I would like to find out more info on how the Digital Pulse Adjuster (DPA) can alter characteristics of an auto tranny - especially the Tiptronic on '99 VW Passat (Tiptronic is 5HP19FLA).
The DPA can be used to vary any pressures controlled by a PWM solenoid.
Aero Measurement Suggestion
Re: The Prius underbody aero-mod Modifying Under-Car Airflow, Part 2...
Congratulations on beating Toyota engineers at making an aerodynamic car! (I say this tongue in cheek because the factory engineers no doubt had a dozen different reasons to avoid your approach, but the only one I can think of is the need to have access to the tie-down hooks.)
My question is: Given the nifty instrumentation of the Prius, were you able to work out how many kW of power you were saving at 100 km/h? Was this a free kW? 5 free kW? Even those people not interested in fuel consumption may want some free power increases.
No, a power saving figure has not been determined.
Looking for a Solenoid
Regarding the electronic blow off valve article (The $70 Electronic Blow-Off Valve)...
I am having great difficulty finding a Goyen 0.25" solenoid to control vacuum pressure. I can not seem to find any solenoid valves in 1/4" sizes. I am looking for some because I want to make my own boost controller. I am going to use two Hobbs switches to read boost, and the solenoid will be inline with the vacuum line going to the wastegate so I can "pinch" or shut off the pressure going to the wastegate until a certain boost pressure is reached.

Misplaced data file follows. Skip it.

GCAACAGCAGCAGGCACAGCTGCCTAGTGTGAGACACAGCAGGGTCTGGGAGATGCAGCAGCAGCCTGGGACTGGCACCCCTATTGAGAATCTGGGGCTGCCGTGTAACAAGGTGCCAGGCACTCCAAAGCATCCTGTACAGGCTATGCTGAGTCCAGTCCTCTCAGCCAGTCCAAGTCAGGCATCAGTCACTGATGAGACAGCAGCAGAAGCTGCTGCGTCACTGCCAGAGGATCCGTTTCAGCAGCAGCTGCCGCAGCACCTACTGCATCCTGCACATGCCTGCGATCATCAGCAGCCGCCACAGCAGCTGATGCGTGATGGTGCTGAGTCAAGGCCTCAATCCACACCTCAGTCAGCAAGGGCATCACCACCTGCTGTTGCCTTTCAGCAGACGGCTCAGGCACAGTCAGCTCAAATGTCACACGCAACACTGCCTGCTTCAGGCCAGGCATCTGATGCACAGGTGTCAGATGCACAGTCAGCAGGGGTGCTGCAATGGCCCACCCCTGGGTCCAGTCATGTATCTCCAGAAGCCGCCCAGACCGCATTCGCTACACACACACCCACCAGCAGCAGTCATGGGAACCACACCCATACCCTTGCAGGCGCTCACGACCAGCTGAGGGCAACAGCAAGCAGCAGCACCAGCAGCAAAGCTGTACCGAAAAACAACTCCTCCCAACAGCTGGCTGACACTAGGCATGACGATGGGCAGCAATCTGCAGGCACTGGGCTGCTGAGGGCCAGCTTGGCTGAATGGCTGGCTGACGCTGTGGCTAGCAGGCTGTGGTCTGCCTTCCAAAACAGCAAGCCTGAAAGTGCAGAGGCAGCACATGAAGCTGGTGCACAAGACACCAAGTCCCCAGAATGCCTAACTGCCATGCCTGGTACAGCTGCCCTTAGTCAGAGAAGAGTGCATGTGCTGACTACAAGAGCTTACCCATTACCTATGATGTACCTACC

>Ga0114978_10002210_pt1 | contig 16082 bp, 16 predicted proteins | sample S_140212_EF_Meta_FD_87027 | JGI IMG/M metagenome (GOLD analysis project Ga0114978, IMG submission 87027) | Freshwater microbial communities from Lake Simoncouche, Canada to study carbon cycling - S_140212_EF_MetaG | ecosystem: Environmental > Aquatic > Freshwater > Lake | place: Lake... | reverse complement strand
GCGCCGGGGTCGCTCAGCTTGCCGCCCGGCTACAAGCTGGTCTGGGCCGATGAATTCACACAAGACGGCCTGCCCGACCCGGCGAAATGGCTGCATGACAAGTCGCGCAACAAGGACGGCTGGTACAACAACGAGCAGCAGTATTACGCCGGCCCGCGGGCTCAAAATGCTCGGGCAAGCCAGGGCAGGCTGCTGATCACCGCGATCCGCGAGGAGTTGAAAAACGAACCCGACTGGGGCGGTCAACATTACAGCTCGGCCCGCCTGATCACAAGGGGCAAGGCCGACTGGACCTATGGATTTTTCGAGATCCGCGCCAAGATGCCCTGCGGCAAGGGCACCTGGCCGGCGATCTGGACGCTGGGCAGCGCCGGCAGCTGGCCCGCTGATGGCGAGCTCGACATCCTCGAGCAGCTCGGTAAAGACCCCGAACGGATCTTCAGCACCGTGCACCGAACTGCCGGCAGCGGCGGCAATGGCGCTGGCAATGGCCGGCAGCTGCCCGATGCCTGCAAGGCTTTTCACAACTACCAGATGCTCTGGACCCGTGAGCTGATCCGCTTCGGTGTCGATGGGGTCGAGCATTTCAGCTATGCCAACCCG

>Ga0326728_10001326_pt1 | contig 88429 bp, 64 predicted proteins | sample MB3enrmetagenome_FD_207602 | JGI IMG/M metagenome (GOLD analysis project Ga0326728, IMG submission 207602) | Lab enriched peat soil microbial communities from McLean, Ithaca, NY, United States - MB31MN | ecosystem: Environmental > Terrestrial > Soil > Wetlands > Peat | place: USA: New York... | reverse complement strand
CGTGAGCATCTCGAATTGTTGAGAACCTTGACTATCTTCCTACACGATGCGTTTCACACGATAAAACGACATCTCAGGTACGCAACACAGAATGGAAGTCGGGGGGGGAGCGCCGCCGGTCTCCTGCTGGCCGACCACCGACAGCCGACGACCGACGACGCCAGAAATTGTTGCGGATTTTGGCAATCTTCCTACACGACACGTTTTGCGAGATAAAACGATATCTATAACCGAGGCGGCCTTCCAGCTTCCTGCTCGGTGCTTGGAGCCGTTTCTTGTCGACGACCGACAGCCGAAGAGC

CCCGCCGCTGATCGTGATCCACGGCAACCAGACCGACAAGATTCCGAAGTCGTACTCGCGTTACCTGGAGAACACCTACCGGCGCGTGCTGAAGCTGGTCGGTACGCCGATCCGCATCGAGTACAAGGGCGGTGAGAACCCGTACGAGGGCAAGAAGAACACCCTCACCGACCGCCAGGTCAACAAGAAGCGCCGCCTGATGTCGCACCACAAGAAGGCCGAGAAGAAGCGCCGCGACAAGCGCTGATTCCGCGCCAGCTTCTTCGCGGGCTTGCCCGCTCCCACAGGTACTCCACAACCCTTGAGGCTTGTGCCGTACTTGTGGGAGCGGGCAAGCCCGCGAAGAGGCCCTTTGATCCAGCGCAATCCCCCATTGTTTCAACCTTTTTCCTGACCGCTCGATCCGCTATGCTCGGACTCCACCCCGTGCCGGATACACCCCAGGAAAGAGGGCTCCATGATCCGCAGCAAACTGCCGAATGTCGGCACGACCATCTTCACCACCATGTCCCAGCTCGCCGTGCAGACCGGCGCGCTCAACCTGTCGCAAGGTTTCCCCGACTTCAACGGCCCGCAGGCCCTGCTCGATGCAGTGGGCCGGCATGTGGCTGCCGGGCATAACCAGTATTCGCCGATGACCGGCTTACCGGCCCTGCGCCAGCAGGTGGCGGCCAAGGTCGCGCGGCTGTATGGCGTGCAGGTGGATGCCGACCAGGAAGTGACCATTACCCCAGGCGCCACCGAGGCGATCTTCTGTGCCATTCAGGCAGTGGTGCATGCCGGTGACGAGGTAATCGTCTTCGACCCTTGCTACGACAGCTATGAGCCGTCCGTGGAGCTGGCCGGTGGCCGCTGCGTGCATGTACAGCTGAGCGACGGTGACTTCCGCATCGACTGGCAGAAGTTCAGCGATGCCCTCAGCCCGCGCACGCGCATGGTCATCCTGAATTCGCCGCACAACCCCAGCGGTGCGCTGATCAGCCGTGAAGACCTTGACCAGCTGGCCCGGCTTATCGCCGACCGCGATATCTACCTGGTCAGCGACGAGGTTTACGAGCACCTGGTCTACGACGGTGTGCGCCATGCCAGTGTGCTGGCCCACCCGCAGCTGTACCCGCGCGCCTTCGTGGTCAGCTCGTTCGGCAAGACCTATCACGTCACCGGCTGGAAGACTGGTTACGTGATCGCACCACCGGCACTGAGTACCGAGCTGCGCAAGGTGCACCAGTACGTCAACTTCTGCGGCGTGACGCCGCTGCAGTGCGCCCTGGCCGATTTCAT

If you could give me a website or somewhere where I can purchase a suitable solenoid valve for this I would GREATLY appreciate it.
Try doing a Google search using “Goyen solenoid valves” or look up “Pneumatic Supplies” in your local directory. Note that we’ve already covered a boost control system that blocks off pressure to the wastegate up to an adjustable level. See The Audi's DIY Boost Control - Part 1
Electronics for Soarer
Currently I own a 1998 GZ20 Soarer. The two things I would like to change most are the steering weight and the ability for the car to cruise above 107 km/h (it would be nice if it were a manual too...)
I assume as my car has progressive power steering that it is possible to either use the Digital Pulse Adjuster or the Speedo Corrector to alter the weight. Which of these two products would give the best result or be easiest to implement?
With regard to the cruise control that will not cruise above 107 km/h, is there a way with your current devices to allow 110 or more?
And another thing is the Smart Mixture Meter accurate enough to safely change air/fuel ratios or does it serve only to act as a gauge?
We have just now released an article on using the DPA to enhance power steering – see Mapping Power Steering Weight. We’re not sure on how to tackle the cruise control issue – we’d need to see a wiring diagram and find out how the system operates. The Smart Mixture Meter isn’t intended as a primary tuning tool – a wide-band meter is best suited for this application.
VR4 – with a Difference!
I was just reading your awesome article on the '88 JDM VR4 (Australia's Best Value Performance Car) and partly thanks to your article I now own a fully sic VR4! But get this: an auto! Yep, there are few knocking around. One's in Adelaide at YahooMotorsport and another is in Japan(which I almost bought through J-Spec) - I bought mine off e-Bay believe it or not. The reason I went for an auto was because I liked the idea of a hotted up family car - my wife can drive it with ease and I can have my fully sic'ness.